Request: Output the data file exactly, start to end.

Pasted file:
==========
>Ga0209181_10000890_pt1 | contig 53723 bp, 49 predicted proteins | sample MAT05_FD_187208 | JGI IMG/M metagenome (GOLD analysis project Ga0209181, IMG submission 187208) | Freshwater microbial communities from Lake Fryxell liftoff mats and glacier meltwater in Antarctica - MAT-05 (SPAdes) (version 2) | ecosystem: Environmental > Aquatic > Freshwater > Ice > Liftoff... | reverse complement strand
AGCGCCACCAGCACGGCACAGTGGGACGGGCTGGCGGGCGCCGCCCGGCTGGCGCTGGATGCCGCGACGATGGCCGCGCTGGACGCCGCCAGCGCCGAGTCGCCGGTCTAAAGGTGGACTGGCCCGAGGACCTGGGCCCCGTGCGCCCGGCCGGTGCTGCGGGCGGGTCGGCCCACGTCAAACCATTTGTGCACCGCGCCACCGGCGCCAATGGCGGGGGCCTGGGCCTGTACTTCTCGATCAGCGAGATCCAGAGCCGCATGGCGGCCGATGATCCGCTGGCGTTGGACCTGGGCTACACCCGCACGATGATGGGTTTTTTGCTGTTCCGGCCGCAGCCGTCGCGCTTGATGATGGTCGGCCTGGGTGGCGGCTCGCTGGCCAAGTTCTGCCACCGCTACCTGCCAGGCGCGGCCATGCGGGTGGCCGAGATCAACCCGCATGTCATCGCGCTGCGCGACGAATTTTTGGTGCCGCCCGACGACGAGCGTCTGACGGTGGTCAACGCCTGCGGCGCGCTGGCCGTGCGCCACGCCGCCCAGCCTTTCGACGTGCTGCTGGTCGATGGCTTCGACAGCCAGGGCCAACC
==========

>Ga0209181_10000890_pt1 | contig 53723 bp, 49 predicted proteins | sample MAT05_FD_187208 | JGI IMG/M metagenome (GOLD analysis project Ga0209181, IMG submission 187208) | Freshwater microbial communities from Lake Fryxell liftoff mats and glacier meltwater in Antarctica - MAT-05 (SPAdes) (version 2) | ecosystem: Environmental > Aquatic > Freshwater > Ice > Liftoff... | reverse complement strand
AGCGCCACCAGCACGGCACAGTGGGACGGGCTGGCGGGCGCCGCCCGGCTGGCGCTGGATGCCGCGACGATGGCCGCGCTGGACGCCGCCAGCGCCGAGTCGCCGGTCTAAAGGTGGACTGGCCCGAGGACCTGGGCCCCGTGCGCCCGGCCGGTGCTGCGGGCGGGTCGGCCCACGTCAAACCATTTGTGCACCGCGCCACCGGCGCCAATGGCGGGGGCCTGGGCCTGTACTTCTCGATCAGCGAGATCCAGAGCCGCATGGCGGCCGATGATCCGCTGGCGTTGGACCTGGGCTACACCCGCACGATGATGGGTTTTTTGCTGTTCCGGCCGCAGCCGTCGCGCTTGATGATGGTCGGCCTGGGTGGCGGCTCGCTGGCCAAGTTCTGCCACCGCTACCTGCCAGGCGCGGCCATGCGGGTGGCCGAGATCAACCCGCATGTCATCGCGCTGCGCGACGAATTTTTGGTGCCGCCCGACGACGAGCGTCTGACGGTGGTCAACGCCTGCGGCGCGCTGGCCGTGCGCCACGCCGCCCAGCCTTTCGACGTGCTGCTGGTCGATGGCTTCGACAGCCAGGGCCAACC